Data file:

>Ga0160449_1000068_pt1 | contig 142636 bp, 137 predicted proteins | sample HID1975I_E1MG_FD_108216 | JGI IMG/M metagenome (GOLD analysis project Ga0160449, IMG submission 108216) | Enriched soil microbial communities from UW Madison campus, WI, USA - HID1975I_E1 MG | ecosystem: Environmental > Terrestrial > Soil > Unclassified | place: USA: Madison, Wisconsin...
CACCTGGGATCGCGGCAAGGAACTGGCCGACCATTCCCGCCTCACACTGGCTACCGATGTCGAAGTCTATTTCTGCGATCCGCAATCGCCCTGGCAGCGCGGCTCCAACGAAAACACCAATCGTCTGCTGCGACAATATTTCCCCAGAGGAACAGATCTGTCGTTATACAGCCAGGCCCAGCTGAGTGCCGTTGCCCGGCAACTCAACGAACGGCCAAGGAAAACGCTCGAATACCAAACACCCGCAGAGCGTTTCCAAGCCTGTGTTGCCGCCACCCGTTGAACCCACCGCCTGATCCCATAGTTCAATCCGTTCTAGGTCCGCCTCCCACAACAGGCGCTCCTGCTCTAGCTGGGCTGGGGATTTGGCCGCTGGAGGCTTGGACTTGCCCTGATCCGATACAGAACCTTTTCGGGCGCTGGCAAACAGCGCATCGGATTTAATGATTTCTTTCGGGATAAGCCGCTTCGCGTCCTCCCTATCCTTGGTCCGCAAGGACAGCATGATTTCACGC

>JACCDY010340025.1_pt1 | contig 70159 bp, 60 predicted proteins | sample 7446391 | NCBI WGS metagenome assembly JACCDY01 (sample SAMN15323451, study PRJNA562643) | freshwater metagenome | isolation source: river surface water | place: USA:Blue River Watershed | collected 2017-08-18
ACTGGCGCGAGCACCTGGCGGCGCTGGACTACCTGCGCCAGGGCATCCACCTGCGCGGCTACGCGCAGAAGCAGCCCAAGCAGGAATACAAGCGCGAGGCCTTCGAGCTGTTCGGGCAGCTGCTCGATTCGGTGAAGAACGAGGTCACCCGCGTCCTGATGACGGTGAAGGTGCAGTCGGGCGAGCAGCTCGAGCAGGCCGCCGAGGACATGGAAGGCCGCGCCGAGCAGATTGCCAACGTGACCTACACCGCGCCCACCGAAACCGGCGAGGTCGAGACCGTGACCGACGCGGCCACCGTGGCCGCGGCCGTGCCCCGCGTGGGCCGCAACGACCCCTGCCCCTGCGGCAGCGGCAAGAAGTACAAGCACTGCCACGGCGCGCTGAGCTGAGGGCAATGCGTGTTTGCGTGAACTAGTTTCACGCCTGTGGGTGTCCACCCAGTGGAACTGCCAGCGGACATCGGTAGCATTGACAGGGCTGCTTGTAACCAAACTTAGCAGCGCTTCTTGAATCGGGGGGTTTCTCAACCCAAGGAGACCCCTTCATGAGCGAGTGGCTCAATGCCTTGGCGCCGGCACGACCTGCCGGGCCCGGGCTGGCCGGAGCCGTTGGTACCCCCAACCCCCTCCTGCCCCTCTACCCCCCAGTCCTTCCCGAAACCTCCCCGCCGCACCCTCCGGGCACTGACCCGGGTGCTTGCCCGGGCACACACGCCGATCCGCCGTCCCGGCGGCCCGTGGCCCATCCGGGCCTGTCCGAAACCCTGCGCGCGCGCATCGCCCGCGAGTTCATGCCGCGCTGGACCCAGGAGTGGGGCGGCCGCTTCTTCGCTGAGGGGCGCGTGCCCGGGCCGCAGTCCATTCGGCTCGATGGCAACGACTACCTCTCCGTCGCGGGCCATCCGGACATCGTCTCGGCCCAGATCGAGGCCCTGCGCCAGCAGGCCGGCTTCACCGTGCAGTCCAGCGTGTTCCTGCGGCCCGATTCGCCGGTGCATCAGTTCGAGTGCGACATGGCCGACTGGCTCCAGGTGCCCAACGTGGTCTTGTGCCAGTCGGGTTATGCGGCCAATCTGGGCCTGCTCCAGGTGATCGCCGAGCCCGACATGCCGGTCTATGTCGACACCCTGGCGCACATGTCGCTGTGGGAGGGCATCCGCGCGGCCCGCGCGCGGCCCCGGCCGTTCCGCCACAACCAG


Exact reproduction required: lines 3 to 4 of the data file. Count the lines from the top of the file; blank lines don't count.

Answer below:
>JACCDY010340025.1_pt1 | contig 70159 bp, 60 predicted proteins | sample 7446391 | NCBI WGS metagenome assembly JACCDY01 (sample SAMN15323451, study PRJNA562643) | freshwater metagenome | isolation source: river surface water | place: USA:Blue River Watershed | collected 2017-08-18
ACTGGCGCGAGCACCTGGCGGCGCTGGACTACCTGCGCCAGGGCATCCACCTGCGCGGCTACGCGCAGAAGCAGCCCAAGCAGGAATACAAGCGCGAGGCCTTCGAGCTGTTCGGGCAGCTGCTCGATTCGGTGAAGAACGAGGTCACCCGCGTCCTGATGACGGTGAAGGTGCAGTCGGGCGAGCAGCTCGAGCAGGCCGCCGAGGACATGGAAGGCCGCGCCGAGCAGATTGCCAACGTGACCTACACCGCGCCCACCGAAACCGGCGAGGTCGAGACCGTGACCGACGCGGCCACCGTGGCCGCGGCCGTGCCCCGCGTGGGCCGCAACGACCCCTGCCCCTGCGGCAGCGGCAAGAAGTACAAGCACTGCCACGGCGCGCTGAGCTGAGGGCAATGCGTGTTTGCGTGAACTAGTTTCACGCCTGTGGGTGTCCACCCAGTGGAACTGCCAGCGGACATCGGTAGCATTGACAGGGCTGCTTGTAACCAAACTTAGCAGCGCTTCTTGAATCGGGGGGTTTCTCAACCCAAGGAGACCCCTTCATGAGCGAGTGGCTCAATGCCTTGGCGCCGGCACGACCTGCCGGGCCCGGGCTGGCCGGAGCCGTTGGTACCCCCAACCCCCTCCTGCCCCTCTACCCCCCAGTCCTTCCCGAAACCTCCCCGCCGCACCCTCCGGGCACTGACCCGGGTGCTTGCCCGGGCACACACGCCGATCCGCCGTCCCGGCGGCCCGTGGCCCATCCGGGCCTGTCCGAAACCCTGCGCGCGCGCATCGCCCGCGAGTTCATGCCGCGCTGGACCCAGGAGTGGGGCGGCCGCTTCTTCGCTGAGGGGCGCGTGCCCGGGCCGCAGTCCATTCGGCTCGATGGCAACGACTACCTCTCCGTCGCGGGCCATCCGGACATCGTCTCGGCCCAGATCGAGGCCCTGCGCCAGCAGGCCGGCTTCACCGTGCAGTCCAGCGTGTTCCTGCGGCCCGATTCGCCGGTGCATCAGTTCGAGTGCGACATGGCCGACTGGCTCCAGGTGCCCAACGTGGTCTTGTGCCAGTCGGGTTATGCGGCCAATCTGGGCCTGCTCCAGGTGATCGCCGAGCCCGACATGCCGGTCTATGTCGACACCCTGGCGCACATGTCGCTGTGGGAGGGCATCCGCGCGGCCCGCGCGCGGCCCCGGCCGTTCCGCCACAACCAG